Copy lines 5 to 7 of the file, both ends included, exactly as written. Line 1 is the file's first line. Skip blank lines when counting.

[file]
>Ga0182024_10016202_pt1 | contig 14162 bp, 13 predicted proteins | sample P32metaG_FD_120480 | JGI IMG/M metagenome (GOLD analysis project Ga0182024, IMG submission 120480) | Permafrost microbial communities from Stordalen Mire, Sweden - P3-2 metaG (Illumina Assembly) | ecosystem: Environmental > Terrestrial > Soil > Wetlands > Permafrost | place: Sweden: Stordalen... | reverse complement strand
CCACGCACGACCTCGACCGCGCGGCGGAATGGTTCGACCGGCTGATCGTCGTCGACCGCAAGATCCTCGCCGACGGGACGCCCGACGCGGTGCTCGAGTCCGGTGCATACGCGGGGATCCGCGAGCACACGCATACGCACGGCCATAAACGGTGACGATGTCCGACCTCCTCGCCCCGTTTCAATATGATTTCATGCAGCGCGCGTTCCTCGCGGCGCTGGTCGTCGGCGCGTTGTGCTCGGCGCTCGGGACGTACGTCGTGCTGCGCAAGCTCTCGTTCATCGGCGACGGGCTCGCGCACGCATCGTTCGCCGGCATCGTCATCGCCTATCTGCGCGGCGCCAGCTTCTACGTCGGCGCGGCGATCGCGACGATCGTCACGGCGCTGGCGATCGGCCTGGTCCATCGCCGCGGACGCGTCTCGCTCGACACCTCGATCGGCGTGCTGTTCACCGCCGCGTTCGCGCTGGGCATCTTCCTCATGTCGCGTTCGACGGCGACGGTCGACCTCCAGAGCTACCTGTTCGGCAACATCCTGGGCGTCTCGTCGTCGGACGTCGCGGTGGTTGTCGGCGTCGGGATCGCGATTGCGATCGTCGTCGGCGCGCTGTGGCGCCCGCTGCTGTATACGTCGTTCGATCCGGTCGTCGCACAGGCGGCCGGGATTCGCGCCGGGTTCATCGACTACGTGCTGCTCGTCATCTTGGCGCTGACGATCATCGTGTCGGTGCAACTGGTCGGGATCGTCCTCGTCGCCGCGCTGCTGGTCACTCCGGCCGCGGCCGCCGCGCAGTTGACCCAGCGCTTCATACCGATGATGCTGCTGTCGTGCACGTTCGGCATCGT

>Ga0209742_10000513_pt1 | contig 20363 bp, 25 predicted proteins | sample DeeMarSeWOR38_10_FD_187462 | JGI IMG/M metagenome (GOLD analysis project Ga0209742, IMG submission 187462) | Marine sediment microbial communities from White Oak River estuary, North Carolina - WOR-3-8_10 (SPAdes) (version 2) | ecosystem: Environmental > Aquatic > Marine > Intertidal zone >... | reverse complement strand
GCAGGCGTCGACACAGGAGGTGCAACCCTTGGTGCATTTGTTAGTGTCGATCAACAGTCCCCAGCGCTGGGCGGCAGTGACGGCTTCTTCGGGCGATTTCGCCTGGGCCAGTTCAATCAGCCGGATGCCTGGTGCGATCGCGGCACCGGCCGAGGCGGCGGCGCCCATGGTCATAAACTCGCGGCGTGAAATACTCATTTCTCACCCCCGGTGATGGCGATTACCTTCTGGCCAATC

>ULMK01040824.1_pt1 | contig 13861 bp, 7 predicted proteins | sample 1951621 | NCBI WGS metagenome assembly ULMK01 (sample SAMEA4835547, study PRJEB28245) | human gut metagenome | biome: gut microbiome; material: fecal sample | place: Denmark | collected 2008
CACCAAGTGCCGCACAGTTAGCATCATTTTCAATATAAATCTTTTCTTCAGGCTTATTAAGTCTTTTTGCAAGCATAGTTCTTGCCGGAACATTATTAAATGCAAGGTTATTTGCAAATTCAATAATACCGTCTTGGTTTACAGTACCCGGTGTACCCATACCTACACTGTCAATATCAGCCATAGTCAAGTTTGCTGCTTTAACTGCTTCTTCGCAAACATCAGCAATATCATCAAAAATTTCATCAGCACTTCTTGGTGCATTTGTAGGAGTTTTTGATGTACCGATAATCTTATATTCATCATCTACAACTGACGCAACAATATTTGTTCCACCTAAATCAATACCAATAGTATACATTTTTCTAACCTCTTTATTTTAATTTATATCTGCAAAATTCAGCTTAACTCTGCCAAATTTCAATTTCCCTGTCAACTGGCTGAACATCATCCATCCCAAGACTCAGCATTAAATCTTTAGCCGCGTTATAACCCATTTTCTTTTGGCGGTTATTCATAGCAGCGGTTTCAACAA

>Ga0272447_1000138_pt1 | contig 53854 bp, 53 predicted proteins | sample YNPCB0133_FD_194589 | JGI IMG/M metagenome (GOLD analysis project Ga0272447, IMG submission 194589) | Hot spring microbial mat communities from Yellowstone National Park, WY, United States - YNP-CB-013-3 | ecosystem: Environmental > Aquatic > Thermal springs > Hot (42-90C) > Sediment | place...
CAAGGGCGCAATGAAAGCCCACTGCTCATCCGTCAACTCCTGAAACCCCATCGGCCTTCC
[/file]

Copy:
>ULMK01040824.1_pt1 | contig 13861 bp, 7 predicted proteins | sample 1951621 | NCBI WGS metagenome assembly ULMK01 (sample SAMEA4835547, study PRJEB28245) | human gut metagenome | biome: gut microbiome; material: fecal sample | place: Denmark | collected 2008
CACCAAGTGCCGCACAGTTAGCATCATTTTCAATATAAATCTTTTCTTCAGGCTTATTAAGTCTTTTTGCAAGCATAGTTCTTGCCGGAACATTATTAAATGCAAGGTTATTTGCAAATTCAATAATACCGTCTTGGTTTACAGTACCCGGTGTACCCATACCTACACTGTCAATATCAGCCATAGTCAAGTTTGCTGCTTTAACTGCTTCTTCGCAAACATCAGCAATATCATCAAAAATTTCATCAGCACTTCTTGGTGCATTTGTAGGAGTTTTTGATGTACCGATAATCTTATATTCATCATCTACAACTGACGCAACAATATTTGTTCCACCTAAATCAATACCAATAGTATACATTTTTCTAACCTCTTTATTTTAATTTATATCTGCAAAATTCAGCTTAACTCTGCCAAATTTCAATTTCCCTGTCAACTGGCTGAACATCATCCATCCCAAGACTCAGCATTAAATCTTTAGCCGCGTTATAACCCATTTTCTTTTGGCGGTTATTCATAGCAGCGGTTTCAACAA

>Ga0272447_1000138_pt1 | contig 53854 bp, 53 predicted proteins | sample YNPCB0133_FD_194589 | JGI IMG/M metagenome (GOLD analysis project Ga0272447, IMG submission 194589) | Hot spring microbial mat communities from Yellowstone National Park, WY, United States - YNP-CB-013-3 | ecosystem: Environmental > Aquatic > Thermal springs > Hot (42-90C) > Sediment | place...